Leonard Nimoy was the son of Ukrainian Jewish immigrants living in Boston. His parents and grandparents had moved to Boston's West End where the three generations lived together in "a kosher home". With his grandparents he only spoke Yiddish. The West End was a place with about 60% Italians and 30% Jewish, a place which Nimoy described as "a very interesting neighbourhood", a "village within the city" where "Italians spoke Yiddish and the Jewish spoke Italian". Nimoy experienced what a "crossover relationship" was, his friends were a mix of Jews and Italians living in the same building: "Second floor was Italian, third floor was Jewish". With a smile he said in an interview that you could tell who lived where by the the smell of the food (via).
The neighbourhood was "a very interesting and a healthy way to grow up because you learned about other people, other cultures. I feel very grateful that I had this kind of life as a child."
The Vulcan salute: "In his autobiography I Am Not Spock, Nimoy wrote that he based it on the Priestly Blessing performed by Jewish Kohanim with both hands, thumb to thumb in this same position, representing the Hebrew letter Shin (ש), which has three upward strokes similar to the position of the thumb and fingers in the salute. The letter Shin here stands for El Shaddai, meaning "Almighty (God)", as well as for Shekinah and Shalom. Nimoy wrote that when he was a child, his grandfather took him to an Orthodox synagogue, where he saw the blessing performed and was impressed by it" (literally via).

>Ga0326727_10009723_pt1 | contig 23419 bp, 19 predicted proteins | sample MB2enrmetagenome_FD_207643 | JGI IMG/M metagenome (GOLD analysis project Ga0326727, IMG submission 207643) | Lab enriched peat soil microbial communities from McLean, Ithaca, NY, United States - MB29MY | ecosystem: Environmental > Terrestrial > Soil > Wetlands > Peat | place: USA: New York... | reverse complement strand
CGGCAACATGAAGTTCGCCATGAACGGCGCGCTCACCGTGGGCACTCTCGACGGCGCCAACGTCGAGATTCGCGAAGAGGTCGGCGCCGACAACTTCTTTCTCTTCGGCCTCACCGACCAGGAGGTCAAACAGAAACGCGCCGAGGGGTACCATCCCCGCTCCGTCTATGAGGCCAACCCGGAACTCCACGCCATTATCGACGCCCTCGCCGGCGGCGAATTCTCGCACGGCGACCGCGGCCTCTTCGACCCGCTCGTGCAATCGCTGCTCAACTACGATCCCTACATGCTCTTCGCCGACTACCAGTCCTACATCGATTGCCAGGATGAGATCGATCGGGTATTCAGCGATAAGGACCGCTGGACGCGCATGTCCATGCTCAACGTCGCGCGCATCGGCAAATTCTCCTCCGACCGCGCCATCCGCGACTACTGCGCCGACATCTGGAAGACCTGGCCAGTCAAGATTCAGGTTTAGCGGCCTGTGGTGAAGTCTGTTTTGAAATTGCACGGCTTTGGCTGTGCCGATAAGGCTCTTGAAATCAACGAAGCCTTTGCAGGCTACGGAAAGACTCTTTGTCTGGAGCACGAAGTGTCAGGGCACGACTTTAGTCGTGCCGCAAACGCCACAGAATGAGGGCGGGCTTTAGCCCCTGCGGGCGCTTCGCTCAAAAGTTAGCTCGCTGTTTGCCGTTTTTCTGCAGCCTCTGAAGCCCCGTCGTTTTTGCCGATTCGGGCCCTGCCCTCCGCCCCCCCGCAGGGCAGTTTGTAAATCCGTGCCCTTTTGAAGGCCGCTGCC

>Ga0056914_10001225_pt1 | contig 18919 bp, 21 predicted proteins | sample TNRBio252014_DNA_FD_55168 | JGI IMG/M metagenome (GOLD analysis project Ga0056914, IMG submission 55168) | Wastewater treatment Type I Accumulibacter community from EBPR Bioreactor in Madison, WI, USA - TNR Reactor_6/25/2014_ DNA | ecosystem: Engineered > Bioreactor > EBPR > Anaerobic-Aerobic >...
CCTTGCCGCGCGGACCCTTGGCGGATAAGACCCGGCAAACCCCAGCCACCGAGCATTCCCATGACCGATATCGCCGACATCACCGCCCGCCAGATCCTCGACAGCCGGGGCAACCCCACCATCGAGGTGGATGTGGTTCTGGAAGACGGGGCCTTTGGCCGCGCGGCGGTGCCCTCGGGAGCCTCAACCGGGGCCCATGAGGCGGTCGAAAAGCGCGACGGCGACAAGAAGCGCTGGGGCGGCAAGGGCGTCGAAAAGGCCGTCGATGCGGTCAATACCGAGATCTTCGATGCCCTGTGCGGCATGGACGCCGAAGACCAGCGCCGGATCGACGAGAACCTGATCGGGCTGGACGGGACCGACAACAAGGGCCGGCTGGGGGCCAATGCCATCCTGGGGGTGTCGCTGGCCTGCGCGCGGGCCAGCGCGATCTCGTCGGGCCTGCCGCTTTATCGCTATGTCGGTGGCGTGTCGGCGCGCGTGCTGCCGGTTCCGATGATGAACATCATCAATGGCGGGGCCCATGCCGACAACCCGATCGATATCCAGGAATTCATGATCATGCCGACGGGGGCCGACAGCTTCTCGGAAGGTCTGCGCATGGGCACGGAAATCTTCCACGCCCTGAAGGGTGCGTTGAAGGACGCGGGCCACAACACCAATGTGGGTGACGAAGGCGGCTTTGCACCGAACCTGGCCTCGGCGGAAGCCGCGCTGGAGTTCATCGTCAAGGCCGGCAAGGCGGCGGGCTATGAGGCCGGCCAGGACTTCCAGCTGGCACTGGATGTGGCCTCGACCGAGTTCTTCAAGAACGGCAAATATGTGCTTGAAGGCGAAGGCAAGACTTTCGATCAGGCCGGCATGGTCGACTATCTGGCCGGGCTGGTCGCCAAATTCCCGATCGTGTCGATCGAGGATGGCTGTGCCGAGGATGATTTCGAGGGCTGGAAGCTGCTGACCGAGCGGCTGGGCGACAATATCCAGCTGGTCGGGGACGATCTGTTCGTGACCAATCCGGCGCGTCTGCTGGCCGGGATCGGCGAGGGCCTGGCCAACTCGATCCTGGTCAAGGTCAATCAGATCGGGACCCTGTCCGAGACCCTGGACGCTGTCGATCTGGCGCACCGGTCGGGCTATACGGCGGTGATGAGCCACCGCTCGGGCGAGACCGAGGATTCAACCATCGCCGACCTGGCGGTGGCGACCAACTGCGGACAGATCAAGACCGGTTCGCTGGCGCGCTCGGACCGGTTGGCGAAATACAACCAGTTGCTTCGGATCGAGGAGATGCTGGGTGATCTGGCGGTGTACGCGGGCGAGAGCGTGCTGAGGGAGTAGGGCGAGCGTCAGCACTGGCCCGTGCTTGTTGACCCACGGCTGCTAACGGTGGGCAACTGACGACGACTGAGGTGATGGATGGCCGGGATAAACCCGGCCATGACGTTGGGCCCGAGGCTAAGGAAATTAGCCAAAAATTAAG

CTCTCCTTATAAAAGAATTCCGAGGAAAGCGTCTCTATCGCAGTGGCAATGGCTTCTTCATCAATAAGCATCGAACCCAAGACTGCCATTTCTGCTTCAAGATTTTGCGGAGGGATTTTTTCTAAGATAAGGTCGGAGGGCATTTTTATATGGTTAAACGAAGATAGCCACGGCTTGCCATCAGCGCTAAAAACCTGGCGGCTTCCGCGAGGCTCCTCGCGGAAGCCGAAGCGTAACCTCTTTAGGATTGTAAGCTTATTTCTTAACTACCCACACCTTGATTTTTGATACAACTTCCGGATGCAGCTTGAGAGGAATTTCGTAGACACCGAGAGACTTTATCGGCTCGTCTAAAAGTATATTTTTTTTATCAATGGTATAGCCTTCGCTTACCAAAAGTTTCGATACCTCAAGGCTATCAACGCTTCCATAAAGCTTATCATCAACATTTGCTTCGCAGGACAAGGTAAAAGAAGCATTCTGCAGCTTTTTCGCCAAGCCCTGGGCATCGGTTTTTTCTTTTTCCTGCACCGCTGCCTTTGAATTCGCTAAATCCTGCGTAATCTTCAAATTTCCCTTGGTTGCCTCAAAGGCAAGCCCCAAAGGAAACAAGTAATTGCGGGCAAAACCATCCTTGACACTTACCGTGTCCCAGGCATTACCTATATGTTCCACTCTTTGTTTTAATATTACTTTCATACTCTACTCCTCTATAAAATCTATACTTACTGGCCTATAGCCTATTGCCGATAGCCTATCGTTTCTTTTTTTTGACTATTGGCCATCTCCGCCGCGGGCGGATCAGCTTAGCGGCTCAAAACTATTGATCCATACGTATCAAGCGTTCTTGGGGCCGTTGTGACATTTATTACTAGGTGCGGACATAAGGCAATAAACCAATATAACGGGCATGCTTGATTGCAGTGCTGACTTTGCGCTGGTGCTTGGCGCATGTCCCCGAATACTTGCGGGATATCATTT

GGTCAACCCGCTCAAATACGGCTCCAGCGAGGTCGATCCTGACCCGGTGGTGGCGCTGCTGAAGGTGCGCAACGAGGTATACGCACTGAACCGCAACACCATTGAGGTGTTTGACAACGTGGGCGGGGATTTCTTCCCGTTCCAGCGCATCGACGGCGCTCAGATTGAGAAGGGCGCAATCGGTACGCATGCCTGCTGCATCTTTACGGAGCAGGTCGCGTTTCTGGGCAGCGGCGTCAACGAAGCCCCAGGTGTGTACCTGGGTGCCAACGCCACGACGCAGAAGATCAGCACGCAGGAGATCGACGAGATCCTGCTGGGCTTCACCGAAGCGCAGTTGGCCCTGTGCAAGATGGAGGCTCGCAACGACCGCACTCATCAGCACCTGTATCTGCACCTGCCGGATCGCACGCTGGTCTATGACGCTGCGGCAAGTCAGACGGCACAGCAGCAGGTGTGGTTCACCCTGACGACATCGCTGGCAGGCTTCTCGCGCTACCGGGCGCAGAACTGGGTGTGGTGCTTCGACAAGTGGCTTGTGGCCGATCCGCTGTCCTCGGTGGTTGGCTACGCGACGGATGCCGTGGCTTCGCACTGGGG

When asked about aspects of the Spock character that were Jewish he said:
"Spock is an alien wherever he is because he is not Vulcan and he is not human, he is half and half. He is a half-breed, what we called a half-breed, a mix breed. Vulcan father, human mother. So he is not totally at home in the Vulcan culture, not totally accepted in the Vulcan culture because he is not totally Vulcan, certainly not totally accepted in the human culture because he is part Vulcan. And that alienation was something I had learned in Boston. I knew what it meant to be a member of a minority and in some cases an outcast minority. So I understood that. I understood that aspect of the character and it was helpful when playing it."
::: Leonard Nimoy sings:
The Ballad of Bilbo Baggins: WATCH/LISTEN
photographs via and via and via and via and via and via and via and via and via
information via an interview in Yiddish and English, October 2013
So cool! Thanks for the research work!!!ReplyDelete
Happy you like it. Thanks, Derek!Delete
Brilliant series, brilliant man ;-) Many, many thanks, Karen!Delete
Thank you so much for commenting, Macy!Delete
Wow, thank you!ReplyDelete
Star Trek and diversity, there are many beautiful connections. Many thanks for your comment, Kenneth!Delete
Beautiful tribute to a wonderful man and artist... <3ReplyDelete
A wonderful man, indeed. Thank you so much for your beautiful comment, Estella!Delete